Figure 1 - Click to enlarge in new windowFigure 1. Folic acid-vitamin B

For depression, Coppen and Bolander-Gouaille16 suggested that oral doses of both folic acid (800 [mu]g daily) and vitamin B12 (1 mg daily) should be administered to improve treatment outcome. The upper limit for folic acid is 1000 [mu]g daily, but there is no upper limit defined for vitamin B12. If vitamin B6 is found to be a useful adjunct in treatments related to depression, a tolerable upper intake level of vitamin B6 for adults is 100 mg/d (Table 3).



The lack of sun exposure from limited outdoor activity, different housing or clothing habits, and decreased vitamin intake may be secondary to depression, but several researchers believe that poor vitamin D status could also cause depression.45-47 Aloia et al,48 in an RCT with 138 subjects, reported a dose of 95 [mu]g/d (3800 IU) of vitamin D3 necessary for subjects above a 25-hydroxyvitamin D (25(OH)D) threshold of 55 mmol/L and a dose of 125 [mu]g/d (5000 IU) necessary for subjects below a threshold of 55 mmol/L to attain optimal vitamin D status defined as 25(OH)D > 75 nmol/L. Barclay49 reported on a population-based study cohort for the Longitudinal Aging Study Amsterdam. The purpose of this study was to look at the relationship between depression and altered vitamin D and parathyroid hormone (PTH) levels in 1282 community residents aged 65 to 95 years.49 Participants completed a self-reported Center for Epidemiologic Studies Depression Scale and diagnostic interviews. In addition to measuring levels of 25(OH)D and PTH, potentially confounding variables of age, sex, smoking status, body mass index, number of chronic conditions, serum creatinine concentrations, and explanatory variables such as season of data acquisition, level of urbanization, and physical activity levels were assessed.49 Results showed that the severity of depression was significantly associated with decreased serum 25(OH)D levels (P = .03) and increased serum PTH levels (P = .008). The levels of PTH were 5% higher in those with minor depression and 33% higher in those with major depressive disorder (P = .003) than among control subjects. A mean serum 25(OH)D level of 21 +/- 10 ng/mL and a mean serum PTH level of 3.6 +/- 1.7 pg/mL were found. The levels of 25(OH)D were 14% lower in persons with minor depression and 14% lower in persons with major depressive disorder in elderly patients than among control subjects.49 Vitamin D status was insufficient in at least one third (38.8%) of the men and more than half (56.9%) of the women.49 There were limitations to this cohort study, including the observational design and an inability to determine causal relationships; in addition, the prevalence of minor depression in older persons was high at 13%.49 Even with the limitations, this study provides a possible link and addresses a nutrient known to be deficient in many population groups.49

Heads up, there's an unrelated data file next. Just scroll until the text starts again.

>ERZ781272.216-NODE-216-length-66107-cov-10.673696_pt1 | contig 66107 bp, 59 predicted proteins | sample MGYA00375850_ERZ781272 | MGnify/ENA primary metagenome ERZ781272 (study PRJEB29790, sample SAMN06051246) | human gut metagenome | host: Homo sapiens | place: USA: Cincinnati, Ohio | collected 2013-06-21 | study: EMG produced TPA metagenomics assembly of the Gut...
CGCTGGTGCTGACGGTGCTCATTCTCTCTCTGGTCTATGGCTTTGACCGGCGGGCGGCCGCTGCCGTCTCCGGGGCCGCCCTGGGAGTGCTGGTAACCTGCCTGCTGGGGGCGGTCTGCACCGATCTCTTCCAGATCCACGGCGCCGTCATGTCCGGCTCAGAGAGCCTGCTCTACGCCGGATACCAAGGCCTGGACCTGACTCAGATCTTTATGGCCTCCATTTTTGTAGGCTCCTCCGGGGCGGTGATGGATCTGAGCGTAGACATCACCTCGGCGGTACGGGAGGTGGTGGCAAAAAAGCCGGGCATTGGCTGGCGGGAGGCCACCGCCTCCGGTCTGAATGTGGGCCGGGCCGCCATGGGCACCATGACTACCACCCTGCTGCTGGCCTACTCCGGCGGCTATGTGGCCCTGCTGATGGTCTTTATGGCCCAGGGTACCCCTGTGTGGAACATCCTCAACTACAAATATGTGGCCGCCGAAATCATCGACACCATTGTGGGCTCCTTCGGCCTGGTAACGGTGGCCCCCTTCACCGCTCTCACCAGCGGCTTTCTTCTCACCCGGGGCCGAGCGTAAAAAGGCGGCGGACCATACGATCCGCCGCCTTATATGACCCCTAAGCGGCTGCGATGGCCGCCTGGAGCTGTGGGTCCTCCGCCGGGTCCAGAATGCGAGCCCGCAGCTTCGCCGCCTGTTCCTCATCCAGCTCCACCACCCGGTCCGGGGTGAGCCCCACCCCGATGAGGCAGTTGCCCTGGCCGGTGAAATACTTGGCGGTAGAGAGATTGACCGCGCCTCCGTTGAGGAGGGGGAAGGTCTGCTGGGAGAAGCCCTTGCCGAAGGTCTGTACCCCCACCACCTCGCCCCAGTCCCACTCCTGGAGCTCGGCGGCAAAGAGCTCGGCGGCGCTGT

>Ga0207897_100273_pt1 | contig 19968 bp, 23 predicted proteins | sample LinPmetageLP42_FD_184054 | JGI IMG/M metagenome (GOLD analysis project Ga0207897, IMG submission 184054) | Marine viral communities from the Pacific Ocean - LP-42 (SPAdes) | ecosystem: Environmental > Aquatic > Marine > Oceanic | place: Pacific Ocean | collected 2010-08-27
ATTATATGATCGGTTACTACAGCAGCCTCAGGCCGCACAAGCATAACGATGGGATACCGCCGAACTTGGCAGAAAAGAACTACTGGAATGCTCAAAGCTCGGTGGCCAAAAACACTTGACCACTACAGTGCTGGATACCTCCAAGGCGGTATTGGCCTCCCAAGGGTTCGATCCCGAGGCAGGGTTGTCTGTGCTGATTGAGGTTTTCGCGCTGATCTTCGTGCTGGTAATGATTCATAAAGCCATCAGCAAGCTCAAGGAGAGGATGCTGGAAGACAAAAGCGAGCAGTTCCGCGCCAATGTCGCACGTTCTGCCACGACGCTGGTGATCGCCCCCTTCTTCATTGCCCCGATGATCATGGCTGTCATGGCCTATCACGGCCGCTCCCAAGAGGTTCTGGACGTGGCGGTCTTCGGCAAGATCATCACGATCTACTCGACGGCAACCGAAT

Several recent reports or studies supported the use of omega-3 fatty acid supplements for people with depression and the mechanism is thought to be related to selective uptake by the brain and nervous system, neurotransmitter functions, or cytokine synthesis.50-57 Sontrop and Campbell54 reported that in 4 of 7 double-blind RCTs, depression in patients improved with at least 1 g/d of eicosapentaenoic acid. Akabas and Deckelbaum58 and Hibbeln et al59 reported that eicosapentaenoic acid and docosahexaenoic acid together are better than either of them used alone and omega-3 fatty acids are more likely to be helpful for patients with severe depressive symptoms. Some areas of concern related to research on omega-3 fatty acids and depression include the appropriate dose of omega-3 fatty acids, the length of time required for significant response, and the complex issue of the relationship between eicosapentaenoic acid and docosahexaenoic acid. The Merck Manual suggests that adverse effects from fish oil supplements include a fishy taste, nausea, diarrhea, and risk of bleeding with intakes greater than 3 g/d.60



Nutrition counseling is not usually a part of standard practice for treating depression. Registered dietitians may initially see a patient for weight gain resulting from medications and, on discovering the presence of depressive systems, make a referral to an appropriate healthcare professional. Increased or decreased appetite, inadequate or excessive protein energy intake, inconsistent carbohydrate intake, and involuntary or unintended weight loss are also standard nutritional diagnostic statements important to nutritional assessments and linked to depression or depressive disorders.61 The registered dietitian may also see a cancer patient to help with quality of life, for diabetes management, and for failure to thrive and find a potential risk of B vitamin deficiency particularly in a nursing home setting. According to Garcia and Zanibbi,17 the prevalence of vitamin B12 deficiency among elderly people ranges from 6% to 16%.